Adolescent morbidity: Preliminary report

Improving the transition from child to adult

Tuesday, 18 May 2010

In recent days, New Zealand has had further episodes of tragic behaviours by young people that have led to death or injury. These behaviours and their consequences are extremely upsetting for families and communities alike. Unfortunately, these behaviours are also a common concern across the Western world. This briefing paper serves to put some of the issues in scientific perspective—the underlying causes of adolescent behaviour and the possible solutions to the problem are much more complex than is generally appreciated.

The journey of an individual from a child to an adult includes changes in a number of different domains. The initial transition to adolescence begins with the onset of sexual maturation, marked by the activation of sex hormones during late childhood. Puberty in boys starts somewhere between 8 and 11 years of age and generally takes 4 to 5 years to complete; puberty in girls starts a little earlier and is completed generally between 11 and 14 years of age. Historically, the age of sexual maturation has fallen dramatically from about 16 to 17 years of age 200 years ago to between 11½ and 12½ years on average now. This 5‐year fall in the age of puberty is matched by a similar, but less well documented, decline in the rate of maturation of boys.

The increased rate of sexual maturation has its origins in better maternal and child health and nutrition, and is a sign of a physically healthy population. It has, however, created an ever‐widening gap between the biological transition to adolescence and other aspects of an individual’s development. Consider, for example, that many children are well into puberty before they leave primary school and have completed it before they enter secondary school.

Sexual maturation is just one aspect of a child’s transition into adulthood; the other important component is the maturation of brain function which supports an individual’s cognitive and social skills. The immature human brain does not exhibit the level of understanding, abstract thinking, or higher executive functions that make impulse control, wisdom, and judgement possible. In fact, recent neural imaging studies suggest that the human brain is not fully mature until sometime between 20 and 30 years of age. Importantly, those areas of the brain that are involved in impulse control and judgement are the very last areas of the brain to mature. In this way, our ability to think and behave like fully fledged adults may not occur until well into the third decade of life.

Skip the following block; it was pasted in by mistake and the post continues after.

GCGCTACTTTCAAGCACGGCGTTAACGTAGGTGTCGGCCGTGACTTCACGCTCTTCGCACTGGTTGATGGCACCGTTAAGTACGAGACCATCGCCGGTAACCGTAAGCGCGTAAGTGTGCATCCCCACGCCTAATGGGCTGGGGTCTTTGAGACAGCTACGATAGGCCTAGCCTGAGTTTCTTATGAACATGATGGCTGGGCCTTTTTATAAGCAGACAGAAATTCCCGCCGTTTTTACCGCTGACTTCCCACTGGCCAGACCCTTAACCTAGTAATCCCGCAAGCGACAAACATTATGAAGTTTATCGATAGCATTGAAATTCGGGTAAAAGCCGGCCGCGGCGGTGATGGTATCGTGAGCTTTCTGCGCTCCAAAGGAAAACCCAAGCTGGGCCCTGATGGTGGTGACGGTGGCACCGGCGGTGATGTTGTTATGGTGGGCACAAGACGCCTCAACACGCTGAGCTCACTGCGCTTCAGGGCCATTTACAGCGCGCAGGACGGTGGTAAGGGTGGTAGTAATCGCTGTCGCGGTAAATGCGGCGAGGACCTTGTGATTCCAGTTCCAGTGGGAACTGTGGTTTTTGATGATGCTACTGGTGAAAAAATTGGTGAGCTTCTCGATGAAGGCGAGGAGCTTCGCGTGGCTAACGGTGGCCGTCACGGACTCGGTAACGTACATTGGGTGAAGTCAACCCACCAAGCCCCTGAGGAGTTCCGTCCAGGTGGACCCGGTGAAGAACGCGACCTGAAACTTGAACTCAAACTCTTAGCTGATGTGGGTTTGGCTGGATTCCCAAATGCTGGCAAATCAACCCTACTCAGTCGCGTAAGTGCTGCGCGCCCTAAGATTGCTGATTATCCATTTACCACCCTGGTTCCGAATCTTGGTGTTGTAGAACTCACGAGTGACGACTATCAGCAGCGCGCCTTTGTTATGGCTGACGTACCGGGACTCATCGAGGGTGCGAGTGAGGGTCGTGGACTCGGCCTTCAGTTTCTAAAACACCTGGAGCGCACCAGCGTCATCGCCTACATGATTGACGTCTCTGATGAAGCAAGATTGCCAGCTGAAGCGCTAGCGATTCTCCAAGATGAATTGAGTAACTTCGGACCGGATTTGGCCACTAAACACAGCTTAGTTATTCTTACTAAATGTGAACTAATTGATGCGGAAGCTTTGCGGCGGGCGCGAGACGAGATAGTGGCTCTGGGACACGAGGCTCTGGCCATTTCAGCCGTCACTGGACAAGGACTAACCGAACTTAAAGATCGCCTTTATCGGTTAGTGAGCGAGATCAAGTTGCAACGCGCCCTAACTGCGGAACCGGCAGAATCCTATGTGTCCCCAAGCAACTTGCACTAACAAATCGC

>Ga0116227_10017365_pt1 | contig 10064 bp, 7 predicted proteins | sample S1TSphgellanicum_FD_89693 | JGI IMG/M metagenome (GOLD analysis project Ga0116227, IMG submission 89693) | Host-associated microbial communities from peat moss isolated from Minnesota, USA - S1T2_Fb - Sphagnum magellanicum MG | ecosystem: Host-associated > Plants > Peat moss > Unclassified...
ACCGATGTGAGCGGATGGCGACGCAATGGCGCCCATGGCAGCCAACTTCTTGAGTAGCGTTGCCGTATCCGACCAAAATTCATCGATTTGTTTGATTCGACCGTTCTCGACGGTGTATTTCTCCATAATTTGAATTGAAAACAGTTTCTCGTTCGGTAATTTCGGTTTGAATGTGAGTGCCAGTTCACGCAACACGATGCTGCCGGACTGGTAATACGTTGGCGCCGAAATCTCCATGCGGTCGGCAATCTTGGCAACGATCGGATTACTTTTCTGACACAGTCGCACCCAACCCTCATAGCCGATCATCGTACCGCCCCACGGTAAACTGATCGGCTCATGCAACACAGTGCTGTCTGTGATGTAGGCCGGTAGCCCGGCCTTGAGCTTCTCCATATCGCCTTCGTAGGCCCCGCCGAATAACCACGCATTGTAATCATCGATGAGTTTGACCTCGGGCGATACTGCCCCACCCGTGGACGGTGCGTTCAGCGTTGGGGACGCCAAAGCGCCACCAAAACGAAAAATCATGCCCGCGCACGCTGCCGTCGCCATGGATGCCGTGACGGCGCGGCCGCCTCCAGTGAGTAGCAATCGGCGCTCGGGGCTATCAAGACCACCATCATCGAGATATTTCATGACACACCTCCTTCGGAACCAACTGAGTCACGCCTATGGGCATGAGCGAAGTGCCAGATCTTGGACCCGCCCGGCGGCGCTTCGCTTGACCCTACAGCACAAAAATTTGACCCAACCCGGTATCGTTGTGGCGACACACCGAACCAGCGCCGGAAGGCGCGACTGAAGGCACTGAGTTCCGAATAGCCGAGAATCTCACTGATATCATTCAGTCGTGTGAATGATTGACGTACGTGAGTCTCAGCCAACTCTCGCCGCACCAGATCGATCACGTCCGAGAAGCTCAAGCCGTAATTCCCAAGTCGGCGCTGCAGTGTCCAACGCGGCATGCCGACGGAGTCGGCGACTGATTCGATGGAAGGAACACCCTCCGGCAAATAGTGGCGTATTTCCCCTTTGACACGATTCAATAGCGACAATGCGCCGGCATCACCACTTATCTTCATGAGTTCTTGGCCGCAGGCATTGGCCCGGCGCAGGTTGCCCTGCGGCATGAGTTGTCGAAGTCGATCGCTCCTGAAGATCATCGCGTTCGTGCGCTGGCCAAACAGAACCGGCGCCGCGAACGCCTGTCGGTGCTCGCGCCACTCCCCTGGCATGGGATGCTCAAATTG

Not only has an ever‐widening gap emerged between sexual maturation and maturation of the brain, but society is also much more complex than it was even 100 years ago. At the end of the 19th century,for example, individuals had relatively small social networks; contact with others was largely by personal communication or by letter or telegram. Now, radio, television, internet, cellphones, texting and Twitter all provide young people with the ability to form and maintain much more complex social networks. Although this increased use of technology obviously has some advantages, there are also risks as immature brains attempt to process and manage all of this information and the consequences inherent in these social networks.

These three aspects of development—increased rate of sexual maturation, a slow rate of neural maturation, and an increasingly complex social milieu—have the potential to produce a powder keg
during adolescence. As a result, acting out behaviours in a number of domains, such as binge drinking, illicit drug use, unsafe sexual activity and criminal offending, are increasingly likely to occur. Western societal structures in education, justice and law are all based on the presumption that there is a relatively short period between biological maturation and psychosocial maturation. That is clearly not the case, and urgent research is needed to understand what strategies might be best in terms of child rearing, education, social welfare and justice to improve the passage of young people through this difficult period. On the bright side, however, many individuals are extremely resilient to these pressures and their passage through adolescence is untroubled; an important research question is to understand what makes some children resilient and others not.

The tragedies that arise from risky and inappropriate behaviour by young people have an enormous impact on families and on their communities. The solutions will require a much greater understanding of what drives brain maturation, of the impacts of societal pressures on that maturation, and of what factors in our social structure could be modified to ease the transition from child to adult. At the request of the Prime Minister, my office has a major project underway to assemble evidence, from both New Zealand and overseas, on what actions could be taken. A report on these issues will be presented within the next few months. But adolescence is a complex issue and there will be no “quick fixes.” As a society we will need to reflect on how programmes in childcare, family support, health, education and justice should be adjusted to take account of a new biological reality.

PD Gluckman

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